Ah, free baseball, the extra innings fans get without having to pay for them. Well, not with their money anyway. With last night's loss dropping the Cubs to 1-5 in extras (and 2-8 in 1-run games), fans are finding that while the baseball itself might be free, the tax of sitting through it is anything but.
I'll give the Cubs this though: they sure are doing a great job of finding new and interesting ways to lose ballgames. While I realize full well that the karma from yesterday's piece about an ill-advised beanball (I suppose rather than linking to it I could have trusted you to simply go back to the homepage after reading this, but I thought it better not to leave that to chance) didn't impact this game, you have to admit that the Cubs losing on a walkoff HBP is some pretty ironic stuff.
At least the Blackhawks series-clinching win in Minnesota and the fact that the Cubs/Cards game was being broadcast on The U prevented this loss from being any more damaging than it already was in a vacuum. Well, the fact that this is exactly the sort of thing Cubs fans have come to expect from their team may have cushioned the blow too. Same old Cubes, amiright?
Much has already been written and discussed in terms of the Cubs' ticket prices and the overall high cost of attending games at Wrigley, so that's not a topic I'm going to get into here. And not only because they were playing in St. Louis last night, but because I want to look a little deeper into the costs of calling this team your favorite. After all, it sometimes feels as though being a Cubs fan is more detrimental to your health than a pack-a-day commitment to Marlboro Reds.
I enjoy reading the work of my esteemed colleague AJ Walsh because he gets into advanced metrics to look below the surface of the game and into the true performance of batters and pitchers. He wrote Monday that the Cubs basically need to score at least 5 runs in order to have a shot at winning the game (there I go linking to a very recent piece again), a tally I considered unlikely after Monday's explosion.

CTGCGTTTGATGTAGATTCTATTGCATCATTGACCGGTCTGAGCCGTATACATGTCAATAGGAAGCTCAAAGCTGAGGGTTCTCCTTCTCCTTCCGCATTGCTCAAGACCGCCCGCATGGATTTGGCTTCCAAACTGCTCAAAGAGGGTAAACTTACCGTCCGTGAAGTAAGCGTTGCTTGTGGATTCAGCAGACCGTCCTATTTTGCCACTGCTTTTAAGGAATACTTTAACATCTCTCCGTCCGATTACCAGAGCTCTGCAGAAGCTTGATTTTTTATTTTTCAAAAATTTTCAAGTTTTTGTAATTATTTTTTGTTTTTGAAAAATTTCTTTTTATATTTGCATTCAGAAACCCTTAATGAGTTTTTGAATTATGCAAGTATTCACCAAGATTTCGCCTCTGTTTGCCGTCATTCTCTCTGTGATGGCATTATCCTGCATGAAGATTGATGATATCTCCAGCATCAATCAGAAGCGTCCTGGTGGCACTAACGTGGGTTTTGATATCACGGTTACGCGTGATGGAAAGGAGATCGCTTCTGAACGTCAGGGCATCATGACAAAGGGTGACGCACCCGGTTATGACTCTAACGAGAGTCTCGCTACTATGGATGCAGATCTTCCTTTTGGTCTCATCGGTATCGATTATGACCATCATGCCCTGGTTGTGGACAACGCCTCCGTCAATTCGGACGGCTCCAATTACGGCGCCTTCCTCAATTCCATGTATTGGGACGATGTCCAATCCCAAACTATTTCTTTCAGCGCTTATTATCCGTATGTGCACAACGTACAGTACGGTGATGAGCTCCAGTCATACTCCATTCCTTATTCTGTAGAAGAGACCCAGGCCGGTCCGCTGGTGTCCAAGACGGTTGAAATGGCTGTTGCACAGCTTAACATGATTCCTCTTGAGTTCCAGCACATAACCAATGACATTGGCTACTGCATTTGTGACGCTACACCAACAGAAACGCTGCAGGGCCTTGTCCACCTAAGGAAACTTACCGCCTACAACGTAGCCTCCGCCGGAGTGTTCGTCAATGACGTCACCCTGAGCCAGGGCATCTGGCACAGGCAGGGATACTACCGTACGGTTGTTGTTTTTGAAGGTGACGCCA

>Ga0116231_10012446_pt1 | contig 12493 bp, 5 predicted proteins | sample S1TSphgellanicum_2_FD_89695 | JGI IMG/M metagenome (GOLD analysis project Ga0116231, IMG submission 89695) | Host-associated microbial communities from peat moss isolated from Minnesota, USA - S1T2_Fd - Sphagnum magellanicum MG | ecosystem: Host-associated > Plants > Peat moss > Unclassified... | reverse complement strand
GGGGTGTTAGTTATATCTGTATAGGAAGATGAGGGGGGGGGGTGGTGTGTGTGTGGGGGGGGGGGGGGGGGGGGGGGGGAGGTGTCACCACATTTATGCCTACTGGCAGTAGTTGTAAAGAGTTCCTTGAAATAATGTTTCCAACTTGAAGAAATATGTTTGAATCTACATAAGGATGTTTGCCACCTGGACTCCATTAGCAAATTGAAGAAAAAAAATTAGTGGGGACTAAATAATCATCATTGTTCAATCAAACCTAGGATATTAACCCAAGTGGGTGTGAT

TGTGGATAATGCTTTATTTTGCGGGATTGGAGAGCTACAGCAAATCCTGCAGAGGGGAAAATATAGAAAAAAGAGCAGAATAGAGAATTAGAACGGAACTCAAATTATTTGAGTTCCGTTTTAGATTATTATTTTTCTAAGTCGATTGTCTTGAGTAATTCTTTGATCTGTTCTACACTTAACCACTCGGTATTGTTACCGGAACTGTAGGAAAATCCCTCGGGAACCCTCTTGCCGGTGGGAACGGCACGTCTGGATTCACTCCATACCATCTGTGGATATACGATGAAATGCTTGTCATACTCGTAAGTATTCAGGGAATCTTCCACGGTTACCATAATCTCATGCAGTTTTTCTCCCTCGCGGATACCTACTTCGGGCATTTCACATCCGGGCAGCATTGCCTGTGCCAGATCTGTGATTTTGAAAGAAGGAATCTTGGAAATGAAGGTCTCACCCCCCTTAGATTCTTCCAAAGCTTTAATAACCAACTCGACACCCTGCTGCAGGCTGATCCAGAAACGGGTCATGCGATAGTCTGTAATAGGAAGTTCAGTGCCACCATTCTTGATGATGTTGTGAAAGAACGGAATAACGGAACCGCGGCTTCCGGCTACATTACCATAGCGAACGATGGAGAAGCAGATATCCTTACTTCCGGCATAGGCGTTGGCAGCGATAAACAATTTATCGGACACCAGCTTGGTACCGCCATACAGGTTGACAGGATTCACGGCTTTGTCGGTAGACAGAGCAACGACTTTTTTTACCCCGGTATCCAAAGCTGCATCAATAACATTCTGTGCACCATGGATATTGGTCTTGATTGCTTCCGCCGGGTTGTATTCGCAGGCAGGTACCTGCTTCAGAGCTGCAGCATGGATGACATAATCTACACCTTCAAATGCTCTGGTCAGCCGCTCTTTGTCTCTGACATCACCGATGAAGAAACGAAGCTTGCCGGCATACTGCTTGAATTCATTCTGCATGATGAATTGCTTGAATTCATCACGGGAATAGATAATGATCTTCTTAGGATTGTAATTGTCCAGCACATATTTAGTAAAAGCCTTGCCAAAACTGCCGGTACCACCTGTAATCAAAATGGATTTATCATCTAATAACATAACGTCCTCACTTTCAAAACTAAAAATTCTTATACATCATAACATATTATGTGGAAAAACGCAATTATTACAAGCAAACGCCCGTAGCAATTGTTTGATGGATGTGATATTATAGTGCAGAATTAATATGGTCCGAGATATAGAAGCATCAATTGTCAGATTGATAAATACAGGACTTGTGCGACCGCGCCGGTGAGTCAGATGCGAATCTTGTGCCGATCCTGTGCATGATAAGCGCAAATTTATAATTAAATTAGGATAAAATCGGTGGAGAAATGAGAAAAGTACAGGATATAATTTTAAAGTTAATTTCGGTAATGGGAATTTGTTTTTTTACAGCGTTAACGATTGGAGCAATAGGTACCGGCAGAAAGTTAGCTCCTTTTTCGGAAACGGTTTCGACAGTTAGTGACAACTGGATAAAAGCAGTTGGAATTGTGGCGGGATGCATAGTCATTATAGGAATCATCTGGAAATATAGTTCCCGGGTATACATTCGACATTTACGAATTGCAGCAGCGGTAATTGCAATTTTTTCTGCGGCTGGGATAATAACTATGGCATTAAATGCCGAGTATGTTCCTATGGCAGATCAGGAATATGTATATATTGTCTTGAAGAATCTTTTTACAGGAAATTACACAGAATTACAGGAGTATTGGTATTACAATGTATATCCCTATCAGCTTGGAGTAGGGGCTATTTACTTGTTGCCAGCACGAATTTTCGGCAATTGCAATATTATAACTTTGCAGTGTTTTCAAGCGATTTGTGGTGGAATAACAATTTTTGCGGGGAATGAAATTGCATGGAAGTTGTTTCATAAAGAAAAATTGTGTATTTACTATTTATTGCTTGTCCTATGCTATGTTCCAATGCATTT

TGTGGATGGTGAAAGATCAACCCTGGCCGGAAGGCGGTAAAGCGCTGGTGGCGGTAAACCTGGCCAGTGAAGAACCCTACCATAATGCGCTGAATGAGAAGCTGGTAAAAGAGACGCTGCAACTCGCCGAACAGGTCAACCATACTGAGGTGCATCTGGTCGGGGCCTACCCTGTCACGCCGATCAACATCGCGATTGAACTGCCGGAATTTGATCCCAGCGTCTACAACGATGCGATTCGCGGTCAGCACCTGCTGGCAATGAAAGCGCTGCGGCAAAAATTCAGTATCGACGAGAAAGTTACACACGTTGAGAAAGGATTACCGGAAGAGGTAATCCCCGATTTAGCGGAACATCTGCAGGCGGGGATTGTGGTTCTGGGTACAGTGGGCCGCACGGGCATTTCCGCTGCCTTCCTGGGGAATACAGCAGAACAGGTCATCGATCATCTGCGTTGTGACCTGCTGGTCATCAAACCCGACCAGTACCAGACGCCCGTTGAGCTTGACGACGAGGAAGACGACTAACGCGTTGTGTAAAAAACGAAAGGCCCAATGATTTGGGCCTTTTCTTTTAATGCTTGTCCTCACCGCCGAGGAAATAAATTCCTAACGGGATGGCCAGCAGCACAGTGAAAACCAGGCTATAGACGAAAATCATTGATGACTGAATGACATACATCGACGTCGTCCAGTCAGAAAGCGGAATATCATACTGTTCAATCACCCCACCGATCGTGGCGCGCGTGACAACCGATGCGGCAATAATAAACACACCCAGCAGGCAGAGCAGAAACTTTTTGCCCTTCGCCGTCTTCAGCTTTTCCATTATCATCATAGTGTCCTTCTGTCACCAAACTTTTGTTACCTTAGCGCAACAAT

After all, as I have continued to state, the Cubs are like an offensive camel (social media experiment time: you think we could get #offensivecamel trending?). I don't mean that the team is some sort of uncultured dromedary, but rather that it can survive for long stretches without scoring many runs, allowing relatively infrequent outbursts to carry it through in the meantime.
I've got neither the time nor the desire to get into an actual cost analysis relative to the Cubs "free" baseball this year, but I'm going to take a stab at a guess. And I think the total will be higher than many of you might care to admit. By my estimation, the true cost of watching the Cubs play past the 9th is comprised of, but not limited to:
- lost sleep
- extra beer consumed
- emotional damages
- neglect of family and friends
- cost of energy (for TV, PC, etc)
- phone data charges
- property damage (which is likely magnified by the first couple points and includes burning shirseys in effigy)
So if we add all of those together and multiply by the total number of extra innings played, then divide by the number of Cubs wins in extras, we'll get our baseline. That must then be multiplied by the square root of π before being run through the proprietary Cubs Insider Cost of Extra Innings (CoEI) algorithm.
When all the chalk dust clears, we're left with roughly $1 billion *raises pinkie to mouth.*
Okay, you got me. There isn't really a proprietary CoEI algorithm, nor do I have concrete figures for the factors listed above. Disappointed? Probably not as much as you are that your team can't scratch out more runs in the late innings of close games. And while I can't put a real total on the cost, there's no doubt that we've all lost more than just a couple hours of time.
Regardless of low expectations and gleaming beacons of hope shining in the minors, even the sunniest Pollyanna watching the game through rose-colored glasses had to have felt a little glum after last night. At this point, I would prefer that the 10th inning refer only to the Cubs post-game show and not to those additional frames that serve little other purpose than to shave time and happiness from my life.
Filed under: Uncategorized